Acrylic paint pours open artistic doors | Derby News
From seasoned artists to newbies looking to dip a toe into the waters of art find acrylic painting to be the key to success.
While the art form has been around for a while, it “really exploded” during the pandemic, often by people watching YouTube videos for something interesting to do at home.
This was the case for Sarah Hill, one of the artists whose cast painting was on display at April 25 Spring Into Art in Derby’s Madison Avenue Central Park.
“I’m a stay-at-home mom, and when my daughter and I were stuck at home I would google for ways to keep her entertained and keep scrolling through these videos of people pouring paint on their canvases,” explained Hill. “It piqued my interest and I was like, ‘It sounds pretty easy, maybe I can do it.'”
“The COVID era made the artist stand out in many of us because it ultimately opened up a lot of time for people to explore. [art pours] like a hobby like me, ”she said.
For Hill, the hobby quickly turned into a business when she “started selling parts left and right.”
“I call my store Curiosity Creations because I’m honestly curious about what’s going to happen every time I pour this paint on the canvases,” Hill said. “That’s the beauty of paint pouring.”
Hill isn’t the only one who has discovered the joy of pouring paint from YouTube videos.
Michelle Crist, who has been teaching acrylic paint casting classes at the Hubbard Art Center in the DRC since last fall, fell there a few years ago.
“I was at home with twins [girls] because the daycare costs more than what I earned from my dental work, ”said Crist. The blended family of six had been going through “tough times, so I was watching the self-help and development. [YouTube] videos when god somehow let down this video [of paint pours] and I couldn’t look away.
After waiting 10 days for his twins’ nap hours to line up, Crist emptied a corner of his kitchen and made his first pour.
“It’s funny, the things that enlighten us and in which we find joy, we always collect pieces of it,” she says. “I had been collecting paint and brushes for 15 or 20 years, so I had almost everything I needed in my closet.”
Crist thought her first attempt was “pretty cool” but was amazed at the positive reaction she received when she shared it on Facebook.
“I immediately asked people to contact me asking me to make parts for them,” she said.
She says social media has been a catalyst for the popularity of acrylic paint casting.
“[For] people who appreciate art but think they can never do it, now someone has lowered the bar and said, “Why don’t you try a shape that has never been shown to you?”, and people find themselves very talented. “
The idea for classes at the Hubbard Art Center came to the artistic director of the Aimee Geist center in spring 2020.
“What really got this going for me was watching a video online,” Geist said. She bought a book that said he started with an age-old practice of marbling paper, which is a similar effect of swooshes and movement you get with paint dripping.
The first classes were held in the fall of 2020, and “it went really well,” Geist said.
“We started with a handful of students, a few repeated and they all sponsored friends.”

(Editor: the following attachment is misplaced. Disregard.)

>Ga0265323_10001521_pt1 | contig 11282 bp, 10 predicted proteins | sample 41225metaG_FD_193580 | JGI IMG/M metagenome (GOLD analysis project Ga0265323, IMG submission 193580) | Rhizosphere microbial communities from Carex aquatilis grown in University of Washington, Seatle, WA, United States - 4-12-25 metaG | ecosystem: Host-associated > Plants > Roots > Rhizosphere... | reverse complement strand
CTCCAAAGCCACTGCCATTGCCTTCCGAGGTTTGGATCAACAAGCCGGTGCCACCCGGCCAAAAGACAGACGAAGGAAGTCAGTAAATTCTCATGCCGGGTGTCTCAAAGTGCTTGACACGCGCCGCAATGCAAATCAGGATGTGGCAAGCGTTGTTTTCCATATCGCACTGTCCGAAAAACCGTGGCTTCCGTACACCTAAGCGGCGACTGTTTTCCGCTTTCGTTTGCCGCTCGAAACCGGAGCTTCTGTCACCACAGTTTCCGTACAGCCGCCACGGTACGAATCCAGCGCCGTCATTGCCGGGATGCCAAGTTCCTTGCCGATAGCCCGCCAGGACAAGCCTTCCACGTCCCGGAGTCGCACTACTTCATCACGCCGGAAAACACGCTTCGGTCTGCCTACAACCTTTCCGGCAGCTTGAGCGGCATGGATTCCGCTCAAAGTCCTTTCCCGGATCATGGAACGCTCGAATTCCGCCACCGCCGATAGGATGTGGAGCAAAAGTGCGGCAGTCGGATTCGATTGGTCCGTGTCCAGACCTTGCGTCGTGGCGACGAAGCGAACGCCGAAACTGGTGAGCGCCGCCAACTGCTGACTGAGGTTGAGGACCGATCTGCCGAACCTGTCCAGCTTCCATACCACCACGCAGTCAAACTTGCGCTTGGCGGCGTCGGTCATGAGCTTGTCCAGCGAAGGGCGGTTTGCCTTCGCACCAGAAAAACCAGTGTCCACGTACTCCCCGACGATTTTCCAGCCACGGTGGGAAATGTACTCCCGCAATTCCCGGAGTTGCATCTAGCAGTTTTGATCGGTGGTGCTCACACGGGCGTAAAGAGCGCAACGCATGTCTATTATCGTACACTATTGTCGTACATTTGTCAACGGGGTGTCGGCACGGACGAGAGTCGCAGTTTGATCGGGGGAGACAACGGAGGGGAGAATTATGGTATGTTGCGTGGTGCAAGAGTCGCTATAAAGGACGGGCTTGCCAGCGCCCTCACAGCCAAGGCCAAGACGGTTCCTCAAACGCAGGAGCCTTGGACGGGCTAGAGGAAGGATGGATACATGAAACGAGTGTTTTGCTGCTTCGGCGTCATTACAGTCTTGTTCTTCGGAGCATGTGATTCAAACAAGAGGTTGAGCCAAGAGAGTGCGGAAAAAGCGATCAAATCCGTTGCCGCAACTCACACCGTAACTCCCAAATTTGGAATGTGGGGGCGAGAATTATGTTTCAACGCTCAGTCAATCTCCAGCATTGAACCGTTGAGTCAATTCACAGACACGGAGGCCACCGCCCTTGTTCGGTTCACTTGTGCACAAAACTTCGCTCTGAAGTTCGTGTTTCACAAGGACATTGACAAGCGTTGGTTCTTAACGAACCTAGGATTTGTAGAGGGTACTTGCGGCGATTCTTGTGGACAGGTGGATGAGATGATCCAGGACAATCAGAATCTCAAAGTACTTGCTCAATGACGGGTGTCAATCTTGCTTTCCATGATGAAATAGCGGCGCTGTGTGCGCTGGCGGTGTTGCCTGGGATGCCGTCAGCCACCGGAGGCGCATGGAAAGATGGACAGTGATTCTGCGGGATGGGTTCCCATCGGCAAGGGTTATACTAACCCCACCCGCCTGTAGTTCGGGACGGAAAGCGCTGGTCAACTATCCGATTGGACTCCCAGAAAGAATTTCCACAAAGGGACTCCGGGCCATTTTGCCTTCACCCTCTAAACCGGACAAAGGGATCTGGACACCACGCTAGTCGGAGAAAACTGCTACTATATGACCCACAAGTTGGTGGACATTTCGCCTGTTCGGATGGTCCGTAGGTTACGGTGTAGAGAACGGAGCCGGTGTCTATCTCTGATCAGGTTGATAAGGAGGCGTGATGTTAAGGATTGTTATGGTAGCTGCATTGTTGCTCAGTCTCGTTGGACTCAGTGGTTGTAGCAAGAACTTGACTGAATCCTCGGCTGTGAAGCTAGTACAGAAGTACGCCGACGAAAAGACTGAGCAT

Although Mykalynn Penny had a degree in graphic design and did fine art throughout school, she had “never really worked with painting” when she took the course “for fun” with an artist. friend in February.
“I love colors and doing things, and everything about them intrigued me,” she said. “I would recommend it to anyone. If you love color, love putting things together and seeing art, I think anyone can do it.
“You have to let the paint flow. I don’t think this type of artwork can go wrong. It doesn’t take someone who is an artist, it just takes someone who is willing to open up, be free, and let go with your art. “
Belinda South, a resident of Derby, has no art training but has taken several craft classes in the DRC.
“I heard about Aimee’s casting paint class [Geist], thought it sounded fun and ended up taking three classes. Not being ‘artistic’ and not being able to draw anything, I thought it was easy to do – anyone could do it – and it went really well, ”she said.
South’s first pieces are now hung on the wall of her bedroom where the colors match her decor.
“This is something absolutely anyone can do and do that is fabulous because you just have to pick the colors and go your own way,” she said.
“There is no limit to creativity when it comes to what to use and how to use it. Last time around I used a straw to blow the paint from one picture to another so they seem to go together – the gold got mixed into the other picture and it looks like it’s flowing together, but they are really two distinct images ”. South explained.
Although South thinks the paint splashes are something she could do on her own, she prefers the classes and has bought them as gifts for her family and friends.
“One of our students pointed out that if they tried to buy all the materials and tools needed to do any of these lessons, it would cost a lot more than the class,” Geist noted.
“There’s something really nice about coming to a separate space all about creativity where you can sit back and do your job and leave it all behind and just be creative,” she says.
Crist teaches the beginner and intermediate versions of the 2.5 hour course several times per term. In May, the DRC launches Paint Pour for Teens, and this summer Paint Pour for Kids from 6 to 9 years old.